But how much brand erosion is taking place at the same time? Is there a further risk of alienating the core target consumer when a luxury brand goes mass? Or is there a backlash to the entire brand umbrella when certain products in the portfolio expand to serve a more diverse audience? Is it possible for a brand to retain its “luxury” status once it is no longer perceived as exclusive?

 Look at what happened to Burberry in London when its signature plaid became heavily associated with the football firms of the 1990s and the “chavs” that followed. The drastic shift in clientele came as a surprise to Burberry and prompted a change in operations to improve the brand’s image as a premium, high-end fashion label. It ultimately led to a major re-branding and segmenting of its product.

 Tiffany & Co. is another company that has had mixed success managing through spikes of popularity around core, signature products. Many may claim its moves into the mass market have tarnished the image and exclusivity once synonymous with the robin-egg-blue boxes and bags (and what’s inside of them!).

 For every example of a company that has struggled with giving up exclusivity for at least short-term growth, many more are reaping the benefits of the ubiquity of luxury. LVMH totes are everywhere, Gucci bags and belts, UGG boots, David Yurman bracelets, Ray-Ban sunglasses, North Face and Patagonia puff jackets and Christian Louboutin shoes (you know, the ones with the red soles). Even iPhones and iPads can fit within this trend.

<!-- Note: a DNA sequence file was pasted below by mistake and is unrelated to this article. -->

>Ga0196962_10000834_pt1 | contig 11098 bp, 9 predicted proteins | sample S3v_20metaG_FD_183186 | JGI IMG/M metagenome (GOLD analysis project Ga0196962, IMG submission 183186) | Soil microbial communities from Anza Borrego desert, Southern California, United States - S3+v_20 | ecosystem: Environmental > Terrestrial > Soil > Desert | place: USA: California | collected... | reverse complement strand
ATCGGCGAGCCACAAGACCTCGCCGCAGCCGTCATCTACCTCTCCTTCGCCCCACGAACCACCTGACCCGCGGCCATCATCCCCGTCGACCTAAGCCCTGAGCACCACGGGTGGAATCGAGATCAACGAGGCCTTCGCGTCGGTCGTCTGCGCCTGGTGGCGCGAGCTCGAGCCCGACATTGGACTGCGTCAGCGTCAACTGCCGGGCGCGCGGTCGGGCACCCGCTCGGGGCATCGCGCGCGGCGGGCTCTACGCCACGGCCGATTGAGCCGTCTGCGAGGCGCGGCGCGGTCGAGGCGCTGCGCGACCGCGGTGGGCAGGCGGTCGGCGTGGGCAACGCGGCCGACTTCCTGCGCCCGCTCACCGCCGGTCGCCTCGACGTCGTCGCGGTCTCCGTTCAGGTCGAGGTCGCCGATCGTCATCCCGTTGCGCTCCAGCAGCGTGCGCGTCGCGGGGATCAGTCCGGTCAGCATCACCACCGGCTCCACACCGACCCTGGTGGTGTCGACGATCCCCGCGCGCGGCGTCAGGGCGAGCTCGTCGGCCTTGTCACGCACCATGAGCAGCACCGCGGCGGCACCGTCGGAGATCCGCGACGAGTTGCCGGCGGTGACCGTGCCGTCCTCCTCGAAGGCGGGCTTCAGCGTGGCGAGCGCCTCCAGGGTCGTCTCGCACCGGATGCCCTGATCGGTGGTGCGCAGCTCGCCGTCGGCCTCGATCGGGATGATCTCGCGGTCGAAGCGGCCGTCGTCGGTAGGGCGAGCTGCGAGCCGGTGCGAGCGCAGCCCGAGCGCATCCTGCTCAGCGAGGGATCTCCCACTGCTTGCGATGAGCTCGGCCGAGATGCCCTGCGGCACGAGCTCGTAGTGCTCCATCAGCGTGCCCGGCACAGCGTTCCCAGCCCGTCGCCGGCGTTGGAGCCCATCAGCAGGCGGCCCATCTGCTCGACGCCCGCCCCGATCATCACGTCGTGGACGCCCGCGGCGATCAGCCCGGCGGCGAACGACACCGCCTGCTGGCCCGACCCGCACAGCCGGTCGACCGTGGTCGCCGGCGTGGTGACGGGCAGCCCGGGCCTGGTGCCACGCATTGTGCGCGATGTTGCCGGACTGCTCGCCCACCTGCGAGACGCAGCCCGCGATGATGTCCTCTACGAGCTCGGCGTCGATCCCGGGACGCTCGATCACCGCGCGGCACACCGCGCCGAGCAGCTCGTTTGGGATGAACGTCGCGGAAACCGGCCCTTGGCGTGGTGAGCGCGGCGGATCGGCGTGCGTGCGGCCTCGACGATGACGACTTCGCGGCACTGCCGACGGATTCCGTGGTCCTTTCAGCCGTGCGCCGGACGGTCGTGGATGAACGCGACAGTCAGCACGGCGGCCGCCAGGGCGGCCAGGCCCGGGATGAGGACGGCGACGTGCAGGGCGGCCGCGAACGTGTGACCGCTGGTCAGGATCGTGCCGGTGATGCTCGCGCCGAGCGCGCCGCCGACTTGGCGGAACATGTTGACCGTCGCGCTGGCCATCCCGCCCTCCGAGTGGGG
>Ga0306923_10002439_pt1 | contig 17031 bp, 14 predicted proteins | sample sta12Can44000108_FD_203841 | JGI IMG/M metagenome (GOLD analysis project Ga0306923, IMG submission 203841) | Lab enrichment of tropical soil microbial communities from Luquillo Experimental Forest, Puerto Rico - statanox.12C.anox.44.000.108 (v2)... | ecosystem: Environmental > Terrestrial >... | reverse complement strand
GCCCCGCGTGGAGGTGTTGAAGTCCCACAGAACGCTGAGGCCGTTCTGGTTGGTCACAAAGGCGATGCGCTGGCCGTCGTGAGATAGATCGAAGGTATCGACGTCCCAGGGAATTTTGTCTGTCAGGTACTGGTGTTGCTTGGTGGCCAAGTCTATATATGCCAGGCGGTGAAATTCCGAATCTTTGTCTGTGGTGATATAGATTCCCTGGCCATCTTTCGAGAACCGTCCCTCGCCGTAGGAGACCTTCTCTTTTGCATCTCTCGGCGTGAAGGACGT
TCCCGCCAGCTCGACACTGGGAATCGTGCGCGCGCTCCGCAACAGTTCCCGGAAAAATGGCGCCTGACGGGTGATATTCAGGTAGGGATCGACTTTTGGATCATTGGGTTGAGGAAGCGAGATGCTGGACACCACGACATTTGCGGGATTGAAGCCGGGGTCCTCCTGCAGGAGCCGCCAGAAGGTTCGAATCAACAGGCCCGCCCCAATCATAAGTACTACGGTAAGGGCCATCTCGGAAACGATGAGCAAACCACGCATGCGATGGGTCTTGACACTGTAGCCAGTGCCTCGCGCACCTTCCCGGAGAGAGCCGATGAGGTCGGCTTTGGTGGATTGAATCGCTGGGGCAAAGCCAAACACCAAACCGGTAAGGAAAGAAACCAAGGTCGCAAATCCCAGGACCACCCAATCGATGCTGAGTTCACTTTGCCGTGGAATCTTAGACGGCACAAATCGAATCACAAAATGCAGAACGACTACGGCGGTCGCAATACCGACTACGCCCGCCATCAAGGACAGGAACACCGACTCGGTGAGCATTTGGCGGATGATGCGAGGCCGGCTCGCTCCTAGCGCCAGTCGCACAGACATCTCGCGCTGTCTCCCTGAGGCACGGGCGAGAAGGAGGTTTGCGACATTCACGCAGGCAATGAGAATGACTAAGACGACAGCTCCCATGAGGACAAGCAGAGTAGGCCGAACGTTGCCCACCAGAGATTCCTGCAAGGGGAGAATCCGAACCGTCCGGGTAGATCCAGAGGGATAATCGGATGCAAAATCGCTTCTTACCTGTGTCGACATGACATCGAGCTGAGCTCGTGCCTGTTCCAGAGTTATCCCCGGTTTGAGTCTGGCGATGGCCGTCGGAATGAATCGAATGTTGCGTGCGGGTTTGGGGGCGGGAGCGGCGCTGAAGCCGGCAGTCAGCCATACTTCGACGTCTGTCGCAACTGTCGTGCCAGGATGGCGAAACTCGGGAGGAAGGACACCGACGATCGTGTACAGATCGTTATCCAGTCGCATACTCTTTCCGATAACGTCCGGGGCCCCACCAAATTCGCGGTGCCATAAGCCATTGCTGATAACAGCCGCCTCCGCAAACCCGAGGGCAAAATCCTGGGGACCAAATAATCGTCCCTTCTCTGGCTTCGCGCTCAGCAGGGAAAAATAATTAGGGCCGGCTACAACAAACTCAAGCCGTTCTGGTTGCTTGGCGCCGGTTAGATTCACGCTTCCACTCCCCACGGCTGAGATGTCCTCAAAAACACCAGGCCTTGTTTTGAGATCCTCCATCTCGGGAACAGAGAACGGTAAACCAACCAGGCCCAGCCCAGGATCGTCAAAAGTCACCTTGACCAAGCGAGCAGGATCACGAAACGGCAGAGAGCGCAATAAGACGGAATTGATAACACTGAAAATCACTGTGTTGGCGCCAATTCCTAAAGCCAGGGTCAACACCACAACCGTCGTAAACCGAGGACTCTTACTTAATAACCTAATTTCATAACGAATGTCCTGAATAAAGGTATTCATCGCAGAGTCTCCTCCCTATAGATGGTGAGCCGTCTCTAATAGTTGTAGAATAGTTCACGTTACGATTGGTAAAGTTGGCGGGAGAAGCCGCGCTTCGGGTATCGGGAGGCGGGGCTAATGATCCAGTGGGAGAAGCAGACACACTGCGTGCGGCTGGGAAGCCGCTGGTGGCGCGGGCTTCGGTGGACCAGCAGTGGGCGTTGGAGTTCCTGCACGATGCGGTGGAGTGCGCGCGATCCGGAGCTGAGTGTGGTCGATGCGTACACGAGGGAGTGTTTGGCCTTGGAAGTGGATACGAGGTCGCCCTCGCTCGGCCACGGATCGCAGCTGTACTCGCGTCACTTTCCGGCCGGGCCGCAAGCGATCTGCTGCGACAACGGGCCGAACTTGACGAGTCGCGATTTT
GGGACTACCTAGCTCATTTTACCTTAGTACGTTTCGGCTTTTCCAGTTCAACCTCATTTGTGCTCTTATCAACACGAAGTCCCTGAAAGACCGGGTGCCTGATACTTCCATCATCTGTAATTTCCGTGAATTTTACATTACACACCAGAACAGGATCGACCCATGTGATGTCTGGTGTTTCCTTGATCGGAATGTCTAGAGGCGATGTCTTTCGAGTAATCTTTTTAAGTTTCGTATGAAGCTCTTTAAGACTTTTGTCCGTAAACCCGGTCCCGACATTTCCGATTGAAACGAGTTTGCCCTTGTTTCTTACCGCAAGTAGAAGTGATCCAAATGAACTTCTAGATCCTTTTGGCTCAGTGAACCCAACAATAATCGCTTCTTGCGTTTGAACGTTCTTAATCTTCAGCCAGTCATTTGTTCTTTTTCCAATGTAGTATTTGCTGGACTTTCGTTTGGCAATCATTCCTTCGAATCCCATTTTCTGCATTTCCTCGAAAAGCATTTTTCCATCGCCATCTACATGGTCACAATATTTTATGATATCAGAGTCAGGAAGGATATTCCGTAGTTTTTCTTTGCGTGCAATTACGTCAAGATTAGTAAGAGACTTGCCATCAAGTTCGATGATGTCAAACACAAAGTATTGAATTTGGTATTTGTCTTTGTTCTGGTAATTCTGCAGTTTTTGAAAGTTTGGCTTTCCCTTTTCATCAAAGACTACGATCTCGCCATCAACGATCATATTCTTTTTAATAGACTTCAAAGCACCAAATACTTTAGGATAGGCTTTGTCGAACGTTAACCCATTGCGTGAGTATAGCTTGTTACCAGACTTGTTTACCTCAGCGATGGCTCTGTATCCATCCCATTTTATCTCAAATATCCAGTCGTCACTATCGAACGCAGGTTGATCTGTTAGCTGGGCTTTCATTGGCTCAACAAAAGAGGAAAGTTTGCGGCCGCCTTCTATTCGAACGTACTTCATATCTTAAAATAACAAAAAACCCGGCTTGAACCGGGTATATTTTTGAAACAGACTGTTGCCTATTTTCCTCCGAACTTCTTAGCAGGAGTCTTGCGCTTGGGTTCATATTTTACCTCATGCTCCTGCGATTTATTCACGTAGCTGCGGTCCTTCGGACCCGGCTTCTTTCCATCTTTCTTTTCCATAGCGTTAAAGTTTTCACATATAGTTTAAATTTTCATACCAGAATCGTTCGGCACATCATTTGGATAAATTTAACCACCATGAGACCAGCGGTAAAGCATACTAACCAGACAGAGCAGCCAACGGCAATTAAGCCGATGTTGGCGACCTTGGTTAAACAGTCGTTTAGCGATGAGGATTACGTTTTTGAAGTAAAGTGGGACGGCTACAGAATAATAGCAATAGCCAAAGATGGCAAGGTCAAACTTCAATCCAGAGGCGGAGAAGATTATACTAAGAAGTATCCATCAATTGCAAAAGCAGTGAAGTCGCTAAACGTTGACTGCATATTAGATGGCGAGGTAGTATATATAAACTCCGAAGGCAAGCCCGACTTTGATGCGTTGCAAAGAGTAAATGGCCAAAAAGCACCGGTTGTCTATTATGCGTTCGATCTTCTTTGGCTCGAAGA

Some may even argue that many of the $5-plus treats at Starbucks that have become an everyday “luxury” indulgence are now “ritual” in a way that bucks the current economy. To see these brands on parade like an urban catwalk, look no further than airports, the NYC subway, Midwest sports arenas and malls across America. Perhaps these are biased samples of the population, but given the meteoric growth of many of these companies during one of the worst economic times globally, there’s pretty good substantiation of luxury’s expanding reach.